Honesty Corner with Albritton: Asexuality

KRISTA ALBRITTON Staff Writer

In today’s society almost everything is sexualized. The majority of commercials, TV shows and movies cater to our sexual world. It doesn’t matter where you look — it will always be there. The media is an extreme conduit that is constantly assaulting us with “sexy” things — “Sexiest Man Alive,” “How to Please Your Man,” even mascara is labeled as being able to give you “Bold and Sexy!” lashes.

All of this, in my opinion, is a majorly bad influence. Nowadays, relationships are becoming entirely too focused on the sexual aspect between two (or more, I don’t judge) people instead of how they feel about each other emotionally. Romance is becoming less and less important. Sexual gifts are replacing romantic and heartfelt ones. In such a world, I have resigned myself to never being in a relationship with another person.

You see, I identify as asexual. That means that I have no desire to partake in anything intimate with another person. I don’t like the hugging, the kissing, the cuddling and I especially don’t like the sexing.

When people find out I’m asexual, I get so many questions. “Did you have a traumatic experience when you were younger?” Maybe. Maybe not. Whether I did or not has nothing to do with my being asexual. It’s just who I am, and I’m just not interested. “So, you don’t find anyone attractive?” That is not even close to the truth. I find plenty of people attractive, just not in the way most people do.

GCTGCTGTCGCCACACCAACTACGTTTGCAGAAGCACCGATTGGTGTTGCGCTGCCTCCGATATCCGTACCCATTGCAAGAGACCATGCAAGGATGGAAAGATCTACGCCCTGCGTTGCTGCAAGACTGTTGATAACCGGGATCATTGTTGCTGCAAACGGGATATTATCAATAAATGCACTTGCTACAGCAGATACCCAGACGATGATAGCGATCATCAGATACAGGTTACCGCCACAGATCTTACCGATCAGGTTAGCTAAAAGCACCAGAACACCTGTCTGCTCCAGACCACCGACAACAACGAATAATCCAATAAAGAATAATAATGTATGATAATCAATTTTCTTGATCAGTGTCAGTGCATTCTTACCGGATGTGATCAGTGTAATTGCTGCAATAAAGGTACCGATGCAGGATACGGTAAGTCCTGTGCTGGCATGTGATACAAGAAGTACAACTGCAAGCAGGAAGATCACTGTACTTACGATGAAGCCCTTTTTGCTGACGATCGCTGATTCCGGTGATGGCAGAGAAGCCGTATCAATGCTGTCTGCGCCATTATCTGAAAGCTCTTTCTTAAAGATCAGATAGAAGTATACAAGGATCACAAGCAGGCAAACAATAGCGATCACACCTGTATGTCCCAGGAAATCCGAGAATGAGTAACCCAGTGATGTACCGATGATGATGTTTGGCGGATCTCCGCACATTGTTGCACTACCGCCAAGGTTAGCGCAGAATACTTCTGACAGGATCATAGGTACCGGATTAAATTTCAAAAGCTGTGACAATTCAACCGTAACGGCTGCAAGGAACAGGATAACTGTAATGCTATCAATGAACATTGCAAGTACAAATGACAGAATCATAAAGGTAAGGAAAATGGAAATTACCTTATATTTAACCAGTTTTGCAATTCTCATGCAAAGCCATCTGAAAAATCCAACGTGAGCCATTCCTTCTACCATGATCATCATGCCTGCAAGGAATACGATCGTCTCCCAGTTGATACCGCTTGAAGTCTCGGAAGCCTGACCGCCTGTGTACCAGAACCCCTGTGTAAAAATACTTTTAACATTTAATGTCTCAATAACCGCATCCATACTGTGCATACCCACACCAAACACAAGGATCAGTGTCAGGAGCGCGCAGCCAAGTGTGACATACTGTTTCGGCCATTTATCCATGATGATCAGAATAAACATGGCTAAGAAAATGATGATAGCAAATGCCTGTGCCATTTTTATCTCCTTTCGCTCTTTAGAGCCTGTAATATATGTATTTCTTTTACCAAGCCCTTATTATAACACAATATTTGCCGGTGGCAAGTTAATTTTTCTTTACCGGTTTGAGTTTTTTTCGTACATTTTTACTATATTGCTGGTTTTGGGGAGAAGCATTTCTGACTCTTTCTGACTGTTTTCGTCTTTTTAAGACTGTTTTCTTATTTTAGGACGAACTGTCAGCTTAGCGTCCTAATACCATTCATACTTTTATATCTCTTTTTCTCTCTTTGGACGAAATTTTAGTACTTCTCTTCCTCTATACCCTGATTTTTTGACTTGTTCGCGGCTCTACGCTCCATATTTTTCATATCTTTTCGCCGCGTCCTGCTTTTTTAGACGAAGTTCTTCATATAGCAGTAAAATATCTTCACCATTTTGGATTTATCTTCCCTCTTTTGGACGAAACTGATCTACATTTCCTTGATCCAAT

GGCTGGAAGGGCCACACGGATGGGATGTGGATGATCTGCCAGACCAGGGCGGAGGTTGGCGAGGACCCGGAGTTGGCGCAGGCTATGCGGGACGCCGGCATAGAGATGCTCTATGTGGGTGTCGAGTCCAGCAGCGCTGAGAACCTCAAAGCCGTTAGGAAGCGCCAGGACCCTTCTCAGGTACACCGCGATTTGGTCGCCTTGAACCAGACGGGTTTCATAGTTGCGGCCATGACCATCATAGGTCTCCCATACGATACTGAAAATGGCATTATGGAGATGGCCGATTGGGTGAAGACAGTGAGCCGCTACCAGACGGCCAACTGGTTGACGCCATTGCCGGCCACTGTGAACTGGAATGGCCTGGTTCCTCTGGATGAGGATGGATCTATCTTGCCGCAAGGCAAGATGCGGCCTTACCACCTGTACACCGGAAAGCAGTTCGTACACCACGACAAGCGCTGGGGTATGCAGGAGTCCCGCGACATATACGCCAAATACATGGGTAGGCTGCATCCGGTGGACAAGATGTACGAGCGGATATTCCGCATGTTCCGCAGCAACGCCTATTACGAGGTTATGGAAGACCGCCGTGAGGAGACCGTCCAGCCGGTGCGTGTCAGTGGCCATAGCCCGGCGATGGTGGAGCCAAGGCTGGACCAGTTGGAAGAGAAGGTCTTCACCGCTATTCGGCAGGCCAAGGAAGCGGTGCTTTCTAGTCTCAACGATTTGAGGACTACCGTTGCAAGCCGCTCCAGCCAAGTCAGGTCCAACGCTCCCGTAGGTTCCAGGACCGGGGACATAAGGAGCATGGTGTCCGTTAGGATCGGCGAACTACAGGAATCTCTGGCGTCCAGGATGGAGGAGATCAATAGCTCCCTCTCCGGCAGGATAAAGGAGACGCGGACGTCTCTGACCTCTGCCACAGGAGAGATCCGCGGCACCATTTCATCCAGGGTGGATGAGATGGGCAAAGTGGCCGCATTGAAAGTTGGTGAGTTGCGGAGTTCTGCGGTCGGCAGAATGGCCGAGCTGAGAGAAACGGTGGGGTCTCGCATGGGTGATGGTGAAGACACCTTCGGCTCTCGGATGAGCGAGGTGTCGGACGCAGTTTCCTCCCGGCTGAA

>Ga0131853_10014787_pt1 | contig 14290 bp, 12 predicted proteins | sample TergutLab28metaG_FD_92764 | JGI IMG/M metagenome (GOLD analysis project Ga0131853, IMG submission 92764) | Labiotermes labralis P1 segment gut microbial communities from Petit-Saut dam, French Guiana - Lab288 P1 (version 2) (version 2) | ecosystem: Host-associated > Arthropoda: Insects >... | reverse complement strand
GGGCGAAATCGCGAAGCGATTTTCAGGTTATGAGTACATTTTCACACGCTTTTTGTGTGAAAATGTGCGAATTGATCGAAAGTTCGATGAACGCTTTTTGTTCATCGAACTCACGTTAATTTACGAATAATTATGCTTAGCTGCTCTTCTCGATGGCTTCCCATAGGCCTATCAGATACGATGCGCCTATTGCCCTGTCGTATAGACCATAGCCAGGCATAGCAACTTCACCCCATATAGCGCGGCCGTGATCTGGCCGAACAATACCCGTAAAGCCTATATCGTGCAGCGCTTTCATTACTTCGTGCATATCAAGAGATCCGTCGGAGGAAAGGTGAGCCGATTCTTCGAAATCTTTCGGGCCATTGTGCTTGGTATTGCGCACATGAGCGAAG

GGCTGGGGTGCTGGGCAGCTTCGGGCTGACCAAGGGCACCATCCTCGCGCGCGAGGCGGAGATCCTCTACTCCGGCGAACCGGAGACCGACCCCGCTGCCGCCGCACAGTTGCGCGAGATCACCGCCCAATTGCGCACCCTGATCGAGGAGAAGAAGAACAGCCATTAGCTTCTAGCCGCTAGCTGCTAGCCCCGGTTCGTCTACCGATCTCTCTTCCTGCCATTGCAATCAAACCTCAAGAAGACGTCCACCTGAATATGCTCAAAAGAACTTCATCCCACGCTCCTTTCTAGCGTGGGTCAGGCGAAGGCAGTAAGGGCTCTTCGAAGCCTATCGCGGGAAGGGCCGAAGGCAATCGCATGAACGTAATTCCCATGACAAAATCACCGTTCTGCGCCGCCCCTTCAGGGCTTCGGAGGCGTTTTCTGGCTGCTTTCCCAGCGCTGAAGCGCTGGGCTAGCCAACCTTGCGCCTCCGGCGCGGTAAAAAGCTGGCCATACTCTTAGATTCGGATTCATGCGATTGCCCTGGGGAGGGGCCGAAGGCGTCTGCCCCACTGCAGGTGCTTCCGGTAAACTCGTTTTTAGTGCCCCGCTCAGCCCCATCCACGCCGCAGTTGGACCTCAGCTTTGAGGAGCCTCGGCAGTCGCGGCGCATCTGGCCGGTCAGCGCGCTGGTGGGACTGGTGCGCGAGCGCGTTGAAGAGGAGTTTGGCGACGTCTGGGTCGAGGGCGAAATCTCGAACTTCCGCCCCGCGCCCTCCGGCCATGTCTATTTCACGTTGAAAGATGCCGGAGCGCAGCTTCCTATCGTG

“What if you just haven’t found the right person?” “I’m sure you’ll feel different when the right person comes along.” Uh, no. It doesn’t work that way. Too much physical contact (even with friends or family) skeeves me out. That won’t just magically disappear — you can keep your ideals of a fated and mystical connection away from me.

I don’t, and never will, want to be in a physical relationship with someone. That doesn’t mean that I wouldn’t be opposed to a romantic and emotional relationship. However, the likelihood of me finding someone that would be 100 percent OK with not even holding hands is close to nonexistent. It’s almost impossible for our society to allow that. I would have to find another asexual person that I just so happen to like as more than friends (and I don’t like most people). Now, I’m not an expert or anything, but I’m willing to bet that there isn’t an overabundance of asexual people out there.

I’m OK with that though. I may never find romantic love, and you can forget getting married, but that’s OK. I’ve made peace with it, and I’ve made peace with myself. I’m not weird or screwed up — nothing is wrong with me. I’m just a little different. I’m unique. You may not agree with me, and you may think that my sexuality is not legitimate, but guess what — I don’t care what you think. I will always be proud to be myself, even if that means going against the largest norm in our current world.